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2

I'm going to consider hydrogen/helium rich warm gas giants like Jupiter and Saturn, here. Things are different for cooler ice giant worlds, so I'll leave those for another day. I'll use "gas" instead of "air" to refer to the planetary atmospheres, and hence "gascraft" instead of "aircraft", etc. The biggest problem you'll have with hydrogen-rich gas giants ...


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Here's a great place to start: Interplanetary Cessna - XKCD What If? As a human on Earth, you have a great advantage in determining what you need, in that the Sol system has 4 gas giants of its own, each fairly well-studied and visited by numerous probes. Randall Munroe's What If question focused on using an ordinary Earth airplane, the Cessna 172 (one of ...


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The US Navy had an intense interest in lighter than air vessels right up until the 1950's (giant blimps used as airborne radar platforms), and commissioned an all metal blimp in 1929, the ZMC-2 ZMC-2 in front of a hanger However, like all LTA craft, it works by displacement and it's relatively small size suggests that a larger envelope would rapidly reach ...


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Add some fantasy I think in order to solve this problem without changing the technology you will have to introduce some substance we don't have in our own universe (that we know of yet). I am unable to come up with any reasonable explanation that is entirely scientific, however if you introduce some new materials to make the ships lighter, assist with an ...


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Someone once asked Randall Munroe whether a submarine could float within Jupiter's atmosphere. His response includes the passage below. TL;DR: buoyancy depends only on density, but by that time any atmosphere is dense enough to support a ship it also has a pressure high enough to crush it. Buoyancy depends on density, not pressure. There's a point in ...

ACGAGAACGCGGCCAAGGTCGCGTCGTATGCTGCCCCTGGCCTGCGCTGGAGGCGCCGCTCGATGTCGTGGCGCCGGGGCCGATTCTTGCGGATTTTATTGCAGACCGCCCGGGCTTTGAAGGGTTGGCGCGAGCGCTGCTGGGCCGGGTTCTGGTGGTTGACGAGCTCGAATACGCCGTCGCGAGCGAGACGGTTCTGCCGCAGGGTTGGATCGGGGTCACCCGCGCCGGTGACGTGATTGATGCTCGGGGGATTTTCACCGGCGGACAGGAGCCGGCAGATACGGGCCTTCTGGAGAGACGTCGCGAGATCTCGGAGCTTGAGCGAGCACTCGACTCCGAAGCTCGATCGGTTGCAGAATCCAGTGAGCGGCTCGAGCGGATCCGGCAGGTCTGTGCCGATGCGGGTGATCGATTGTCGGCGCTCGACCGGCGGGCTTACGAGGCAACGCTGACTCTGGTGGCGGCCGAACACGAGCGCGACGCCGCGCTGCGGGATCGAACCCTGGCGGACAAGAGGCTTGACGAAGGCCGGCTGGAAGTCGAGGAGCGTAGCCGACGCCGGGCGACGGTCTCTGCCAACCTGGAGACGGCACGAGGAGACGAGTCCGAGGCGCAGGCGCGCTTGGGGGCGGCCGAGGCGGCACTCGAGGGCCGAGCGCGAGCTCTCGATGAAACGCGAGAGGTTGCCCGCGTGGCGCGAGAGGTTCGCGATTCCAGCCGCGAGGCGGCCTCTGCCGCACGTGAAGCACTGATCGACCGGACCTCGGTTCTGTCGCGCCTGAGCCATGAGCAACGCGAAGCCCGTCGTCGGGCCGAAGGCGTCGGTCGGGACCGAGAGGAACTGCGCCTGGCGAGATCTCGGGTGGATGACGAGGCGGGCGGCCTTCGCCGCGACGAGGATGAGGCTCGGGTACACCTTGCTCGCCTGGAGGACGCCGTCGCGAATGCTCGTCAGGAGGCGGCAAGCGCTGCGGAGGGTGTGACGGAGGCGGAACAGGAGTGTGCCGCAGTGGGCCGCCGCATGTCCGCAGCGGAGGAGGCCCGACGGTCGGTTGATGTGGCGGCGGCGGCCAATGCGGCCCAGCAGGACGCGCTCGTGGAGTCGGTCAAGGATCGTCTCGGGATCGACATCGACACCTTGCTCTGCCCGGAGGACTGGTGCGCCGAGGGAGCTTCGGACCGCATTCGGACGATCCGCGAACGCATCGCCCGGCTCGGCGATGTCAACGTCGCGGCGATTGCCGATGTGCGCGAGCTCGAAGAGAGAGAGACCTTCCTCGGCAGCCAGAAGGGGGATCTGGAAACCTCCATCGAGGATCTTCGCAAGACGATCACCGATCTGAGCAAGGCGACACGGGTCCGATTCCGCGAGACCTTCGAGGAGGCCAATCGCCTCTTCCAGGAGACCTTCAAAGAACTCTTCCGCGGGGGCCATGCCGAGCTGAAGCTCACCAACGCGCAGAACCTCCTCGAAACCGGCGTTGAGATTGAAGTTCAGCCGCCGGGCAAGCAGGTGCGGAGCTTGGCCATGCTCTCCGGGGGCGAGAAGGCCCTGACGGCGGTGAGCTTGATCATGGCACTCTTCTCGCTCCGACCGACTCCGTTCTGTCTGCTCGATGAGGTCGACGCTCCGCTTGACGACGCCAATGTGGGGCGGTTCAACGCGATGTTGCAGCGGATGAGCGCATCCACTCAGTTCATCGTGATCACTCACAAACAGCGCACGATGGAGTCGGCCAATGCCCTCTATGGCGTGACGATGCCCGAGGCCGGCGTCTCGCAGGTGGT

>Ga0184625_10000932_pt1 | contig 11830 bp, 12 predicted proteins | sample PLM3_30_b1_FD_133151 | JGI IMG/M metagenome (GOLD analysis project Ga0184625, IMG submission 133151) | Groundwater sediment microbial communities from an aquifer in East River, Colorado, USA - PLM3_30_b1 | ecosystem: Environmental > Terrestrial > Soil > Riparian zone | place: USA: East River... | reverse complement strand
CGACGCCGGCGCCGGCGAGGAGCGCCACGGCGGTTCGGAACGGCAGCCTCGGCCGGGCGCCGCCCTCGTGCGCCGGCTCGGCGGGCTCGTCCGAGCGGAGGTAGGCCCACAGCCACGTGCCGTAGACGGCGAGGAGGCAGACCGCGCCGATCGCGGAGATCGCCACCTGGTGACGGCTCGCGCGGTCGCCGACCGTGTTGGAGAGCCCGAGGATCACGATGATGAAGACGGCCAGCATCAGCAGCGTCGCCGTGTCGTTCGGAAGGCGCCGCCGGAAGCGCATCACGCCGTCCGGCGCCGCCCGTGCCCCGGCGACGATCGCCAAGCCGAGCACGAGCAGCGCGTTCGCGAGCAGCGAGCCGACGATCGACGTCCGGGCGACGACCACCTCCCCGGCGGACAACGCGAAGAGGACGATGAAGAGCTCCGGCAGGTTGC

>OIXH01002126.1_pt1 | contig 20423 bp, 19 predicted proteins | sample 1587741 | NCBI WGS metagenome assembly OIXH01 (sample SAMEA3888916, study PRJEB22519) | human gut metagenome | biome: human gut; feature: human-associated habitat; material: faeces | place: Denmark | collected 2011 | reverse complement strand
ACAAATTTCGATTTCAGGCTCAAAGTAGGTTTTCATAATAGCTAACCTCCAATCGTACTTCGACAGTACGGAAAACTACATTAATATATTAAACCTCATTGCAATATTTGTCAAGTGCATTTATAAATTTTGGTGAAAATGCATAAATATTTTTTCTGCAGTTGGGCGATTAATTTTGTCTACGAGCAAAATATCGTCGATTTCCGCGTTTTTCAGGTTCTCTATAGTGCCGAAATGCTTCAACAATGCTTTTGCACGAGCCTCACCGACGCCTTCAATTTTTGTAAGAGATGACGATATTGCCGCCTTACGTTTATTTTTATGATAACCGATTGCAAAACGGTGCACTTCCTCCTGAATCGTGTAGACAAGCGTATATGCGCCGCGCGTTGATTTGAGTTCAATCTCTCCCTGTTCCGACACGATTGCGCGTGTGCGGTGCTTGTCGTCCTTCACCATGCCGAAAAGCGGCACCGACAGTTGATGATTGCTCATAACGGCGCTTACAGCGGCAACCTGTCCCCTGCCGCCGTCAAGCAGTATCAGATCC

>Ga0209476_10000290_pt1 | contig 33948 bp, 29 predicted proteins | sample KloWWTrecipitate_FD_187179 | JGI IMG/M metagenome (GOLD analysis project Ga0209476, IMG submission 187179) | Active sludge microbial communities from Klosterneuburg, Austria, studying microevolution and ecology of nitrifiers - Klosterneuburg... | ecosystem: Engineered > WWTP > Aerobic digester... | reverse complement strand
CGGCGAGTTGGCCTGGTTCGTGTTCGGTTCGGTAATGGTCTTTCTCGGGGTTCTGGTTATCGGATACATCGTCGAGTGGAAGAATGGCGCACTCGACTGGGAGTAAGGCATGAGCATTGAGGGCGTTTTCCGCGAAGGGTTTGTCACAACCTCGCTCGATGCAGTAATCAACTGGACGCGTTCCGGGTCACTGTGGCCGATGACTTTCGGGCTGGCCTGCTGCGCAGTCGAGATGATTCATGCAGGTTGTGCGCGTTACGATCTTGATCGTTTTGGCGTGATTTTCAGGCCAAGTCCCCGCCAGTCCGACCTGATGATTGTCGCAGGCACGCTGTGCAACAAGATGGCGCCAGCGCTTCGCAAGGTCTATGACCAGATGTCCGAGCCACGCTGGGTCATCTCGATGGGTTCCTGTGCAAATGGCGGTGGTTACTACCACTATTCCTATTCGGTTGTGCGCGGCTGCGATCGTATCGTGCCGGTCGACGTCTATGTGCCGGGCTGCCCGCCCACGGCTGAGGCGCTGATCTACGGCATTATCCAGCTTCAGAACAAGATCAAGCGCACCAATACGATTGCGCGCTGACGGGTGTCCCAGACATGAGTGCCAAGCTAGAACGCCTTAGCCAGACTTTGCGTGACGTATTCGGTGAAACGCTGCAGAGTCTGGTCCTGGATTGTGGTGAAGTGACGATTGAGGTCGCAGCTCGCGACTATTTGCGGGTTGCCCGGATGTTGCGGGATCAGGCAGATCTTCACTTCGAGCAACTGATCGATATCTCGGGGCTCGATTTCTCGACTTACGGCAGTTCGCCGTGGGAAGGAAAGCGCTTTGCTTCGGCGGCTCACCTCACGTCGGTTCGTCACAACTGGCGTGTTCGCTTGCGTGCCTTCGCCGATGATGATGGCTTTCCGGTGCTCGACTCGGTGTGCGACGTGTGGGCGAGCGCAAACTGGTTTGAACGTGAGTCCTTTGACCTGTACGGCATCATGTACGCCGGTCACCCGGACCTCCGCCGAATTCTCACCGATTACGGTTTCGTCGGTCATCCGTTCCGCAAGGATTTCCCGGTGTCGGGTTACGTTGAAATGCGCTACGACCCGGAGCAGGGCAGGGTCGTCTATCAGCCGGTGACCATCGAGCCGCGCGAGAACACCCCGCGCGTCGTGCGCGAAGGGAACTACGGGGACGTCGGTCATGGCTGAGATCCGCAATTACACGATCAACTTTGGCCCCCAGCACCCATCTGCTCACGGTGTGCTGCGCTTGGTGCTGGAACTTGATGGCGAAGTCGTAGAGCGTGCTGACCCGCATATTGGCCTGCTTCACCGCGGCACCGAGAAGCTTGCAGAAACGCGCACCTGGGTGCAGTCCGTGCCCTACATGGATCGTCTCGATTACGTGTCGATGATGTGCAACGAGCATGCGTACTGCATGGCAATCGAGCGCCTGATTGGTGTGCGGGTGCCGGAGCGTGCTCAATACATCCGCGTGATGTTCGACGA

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You have to have air as heavy as water. If these things have an average density similar to the sea faring battle ships they look like, they could only float if the air were about as dense as water. My assumptions: These things fly like blimps, using buoyancy, not anti-gravity or jet propulsion, or helicopter blades or any other kind of active lifting ...


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I love the concept, but don't see anything that big and made with armor that heavy (iron/steel hull as per your references to tanks and warships) being able to be held afloat with technology of the early 20th century, even in a much denser atmosphere. Using the HMS Dreadnought as my example of the early 1900s battleship, as it revolutionised battleship ...


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You mention magical abilities of ground forces. Make one of their abilities be to change air pressure and wind direction within some range of their location. That would make early aircraft very dangerous, delaying development. To be safe and useful, aircraft would have to fly high enough to need pressurization, and each airport would need a wide security ...


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I think the biggest plausible change to reality you could engineer is a difference in the development of energy production technology to remove oil and natural gas as fuel options. Your alternate-reality 1990s society developed through an Industrial Revolution in which liquid fossil fuels were never tapped on a wide scale as a source of energy; humans ...


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Fuel From the background I am not entirely certain what abundance there is of fossil fuels on your world. But if your world is strapped in this particular resource flight, especially commercial flight will be severely stunted/restricted and horribly expensive. Whereas cars can drive electrically, I don't see any electrical commercial airplanes flying any ...


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Toil Without Oil A solution (which would definitely have more knock-on effects than just crippling air travel) would be to make petroleum virtually nonexistent on your world. Since you've got magic involved, maybe that somehow degraded what would otherwise have been petroleum deposits, making the petrochemical industry impossible. Without oil, plastics ...


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If helium was very plentiful the cost of large airships might be quite low and this might mean that airships become the accepted means of transportation being able to carry fairly high loads very cheaply and faster than ships at sea. They would not need the extensive runways required by conventional jets and could drop loads at remote locations when needed. ...


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